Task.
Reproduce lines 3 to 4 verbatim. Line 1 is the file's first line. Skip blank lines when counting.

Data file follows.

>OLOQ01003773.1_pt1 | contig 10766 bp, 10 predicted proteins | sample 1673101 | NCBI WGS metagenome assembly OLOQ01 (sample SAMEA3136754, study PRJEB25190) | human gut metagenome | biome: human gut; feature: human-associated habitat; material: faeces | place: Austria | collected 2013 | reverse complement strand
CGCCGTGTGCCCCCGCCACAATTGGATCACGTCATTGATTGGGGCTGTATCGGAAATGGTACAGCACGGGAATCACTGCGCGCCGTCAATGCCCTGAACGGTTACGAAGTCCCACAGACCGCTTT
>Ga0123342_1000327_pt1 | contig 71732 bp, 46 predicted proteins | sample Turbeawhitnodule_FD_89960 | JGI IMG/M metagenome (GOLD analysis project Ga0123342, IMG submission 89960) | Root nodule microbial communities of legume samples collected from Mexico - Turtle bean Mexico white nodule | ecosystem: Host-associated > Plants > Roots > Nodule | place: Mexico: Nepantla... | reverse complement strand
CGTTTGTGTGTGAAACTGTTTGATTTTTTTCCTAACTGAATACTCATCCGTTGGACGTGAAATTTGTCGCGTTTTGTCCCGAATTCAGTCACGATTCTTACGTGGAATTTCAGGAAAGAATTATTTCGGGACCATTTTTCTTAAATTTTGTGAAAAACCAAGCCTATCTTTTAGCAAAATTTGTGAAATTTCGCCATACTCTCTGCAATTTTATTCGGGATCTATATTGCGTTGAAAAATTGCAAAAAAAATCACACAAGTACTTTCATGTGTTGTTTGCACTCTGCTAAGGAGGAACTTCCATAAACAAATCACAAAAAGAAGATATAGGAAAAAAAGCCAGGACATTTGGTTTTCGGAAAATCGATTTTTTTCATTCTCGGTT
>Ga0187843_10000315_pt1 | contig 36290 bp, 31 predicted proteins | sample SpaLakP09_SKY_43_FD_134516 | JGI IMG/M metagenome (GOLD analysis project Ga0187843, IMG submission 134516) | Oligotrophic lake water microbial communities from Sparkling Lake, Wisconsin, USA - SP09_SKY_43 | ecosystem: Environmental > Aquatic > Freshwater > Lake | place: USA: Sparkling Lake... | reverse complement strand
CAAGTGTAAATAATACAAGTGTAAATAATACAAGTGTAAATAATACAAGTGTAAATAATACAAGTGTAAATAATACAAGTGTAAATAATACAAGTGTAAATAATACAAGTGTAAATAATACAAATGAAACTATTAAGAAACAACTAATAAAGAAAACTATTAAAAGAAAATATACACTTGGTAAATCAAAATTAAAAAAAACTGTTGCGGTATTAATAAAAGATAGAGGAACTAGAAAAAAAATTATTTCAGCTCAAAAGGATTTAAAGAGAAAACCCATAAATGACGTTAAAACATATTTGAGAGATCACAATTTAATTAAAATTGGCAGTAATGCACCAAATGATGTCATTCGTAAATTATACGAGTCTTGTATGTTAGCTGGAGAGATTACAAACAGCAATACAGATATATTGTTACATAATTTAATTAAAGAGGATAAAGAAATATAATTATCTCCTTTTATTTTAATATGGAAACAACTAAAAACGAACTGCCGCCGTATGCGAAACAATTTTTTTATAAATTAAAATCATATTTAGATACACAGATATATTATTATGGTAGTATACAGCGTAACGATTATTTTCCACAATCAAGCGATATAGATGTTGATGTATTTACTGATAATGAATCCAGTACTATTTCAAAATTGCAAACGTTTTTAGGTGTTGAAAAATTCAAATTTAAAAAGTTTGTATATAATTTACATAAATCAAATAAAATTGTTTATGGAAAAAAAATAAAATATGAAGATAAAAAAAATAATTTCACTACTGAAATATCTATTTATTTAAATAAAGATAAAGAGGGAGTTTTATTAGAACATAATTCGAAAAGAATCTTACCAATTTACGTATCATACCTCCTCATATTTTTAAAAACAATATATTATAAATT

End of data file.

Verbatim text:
>Ga0123342_1000327_pt1 | contig 71732 bp, 46 predicted proteins | sample Turbeawhitnodule_FD_89960 | JGI IMG/M metagenome (GOLD analysis project Ga0123342, IMG submission 89960) | Root nodule microbial communities of legume samples collected from Mexico - Turtle bean Mexico white nodule | ecosystem: Host-associated > Plants > Roots > Nodule | place: Mexico: Nepantla... | reverse complement strand
CGTTTGTGTGTGAAACTGTTTGATTTTTTTCCTAACTGAATACTCATCCGTTGGACGTGAAATTTGTCGCGTTTTGTCCCGAATTCAGTCACGATTCTTACGTGGAATTTCAGGAAAGAATTATTTCGGGACCATTTTTCTTAAATTTTGTGAAAAACCAAGCCTATCTTTTAGCAAAATTTGTGAAATTTCGCCATACTCTCTGCAATTTTATTCGGGATCTATATTGCGTTGAAAAATTGCAAAAAAAATCACACAAGTACTTTCATGTGTTGTTTGCACTCTGCTAAGGAGGAACTTCCATAAACAAATCACAAAAAGAAGATATAGGAAAAAAAGCCAGGACATTTGGTTTTCGGAAAATCGATTTTTTTCATTCTCGGTT